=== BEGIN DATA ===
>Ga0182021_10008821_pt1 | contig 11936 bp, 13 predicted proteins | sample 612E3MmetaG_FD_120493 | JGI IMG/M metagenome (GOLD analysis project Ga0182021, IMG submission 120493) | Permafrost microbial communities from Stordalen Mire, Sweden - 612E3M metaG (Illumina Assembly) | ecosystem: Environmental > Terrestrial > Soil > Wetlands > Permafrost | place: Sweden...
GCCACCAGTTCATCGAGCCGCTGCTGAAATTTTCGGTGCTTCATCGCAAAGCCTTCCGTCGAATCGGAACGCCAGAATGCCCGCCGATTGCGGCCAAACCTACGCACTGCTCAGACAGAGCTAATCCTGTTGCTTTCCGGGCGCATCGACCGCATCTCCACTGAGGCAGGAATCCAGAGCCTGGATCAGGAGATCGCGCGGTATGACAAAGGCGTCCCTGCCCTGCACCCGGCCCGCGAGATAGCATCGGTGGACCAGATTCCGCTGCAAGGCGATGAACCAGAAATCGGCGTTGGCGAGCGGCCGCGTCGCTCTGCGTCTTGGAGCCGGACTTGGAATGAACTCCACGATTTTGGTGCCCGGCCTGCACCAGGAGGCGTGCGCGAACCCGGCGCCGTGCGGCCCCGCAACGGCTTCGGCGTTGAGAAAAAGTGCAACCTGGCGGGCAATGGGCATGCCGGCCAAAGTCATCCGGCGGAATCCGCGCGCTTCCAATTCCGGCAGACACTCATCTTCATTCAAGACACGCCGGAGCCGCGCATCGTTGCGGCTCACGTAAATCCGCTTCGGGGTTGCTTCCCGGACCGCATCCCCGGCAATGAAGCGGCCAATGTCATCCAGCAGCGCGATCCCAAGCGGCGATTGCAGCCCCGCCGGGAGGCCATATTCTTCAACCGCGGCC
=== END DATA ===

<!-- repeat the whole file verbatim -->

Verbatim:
>Ga0182021_10008821_pt1 | contig 11936 bp, 13 predicted proteins | sample 612E3MmetaG_FD_120493 | JGI IMG/M metagenome (GOLD analysis project Ga0182021, IMG submission 120493) | Permafrost microbial communities from Stordalen Mire, Sweden - 612E3M metaG (Illumina Assembly) | ecosystem: Environmental > Terrestrial > Soil > Wetlands > Permafrost | place: Sweden...
GCCACCAGTTCATCGAGCCGCTGCTGAAATTTTCGGTGCTTCATCGCAAAGCCTTCCGTCGAATCGGAACGCCAGAATGCCCGCCGATTGCGGCCAAACCTACGCACTGCTCAGACAGAGCTAATCCTGTTGCTTTCCGGGCGCATCGACCGCATCTCCACTGAGGCAGGAATCCAGAGCCTGGATCAGGAGATCGCGCGGTATGACAAAGGCGTCCCTGCCCTGCACCCGGCCCGCGAGATAGCATCGGTGGACCAGATTCCGCTGCAAGGCGATGAACCAGAAATCGGCGTTGGCGAGCGGCCGCGTCGCTCTGCGTCTTGGAGCCGGACTTGGAATGAACTCCACGATTTTGGTGCCCGGCCTGCACCAGGAGGCGTGCGCGAACCCGGCGCCGTGCGGCCCCGCAACGGCTTCGGCGTTGAGAAAAAGTGCAACCTGGCGGGCAATGGGCATGCCGGCCAAAGTCATCCGGCGGAATCCGCGCGCTTCCAATTCCGGCAGACACTCATCTTCATTCAAGACACGCCGGAGCCGCGCATCGTTGCGGCTCACGTAAATCCGCTTCGGGGTTGCTTCCCGGACCGCATCCCCGGCAATGAAGCGGCCAATGTCATCCAGCAGCGCGATCCCAAGCGGCGATTGCAGCCCCGCCGGGAGGCCATATTCTTCAACCGCGGCC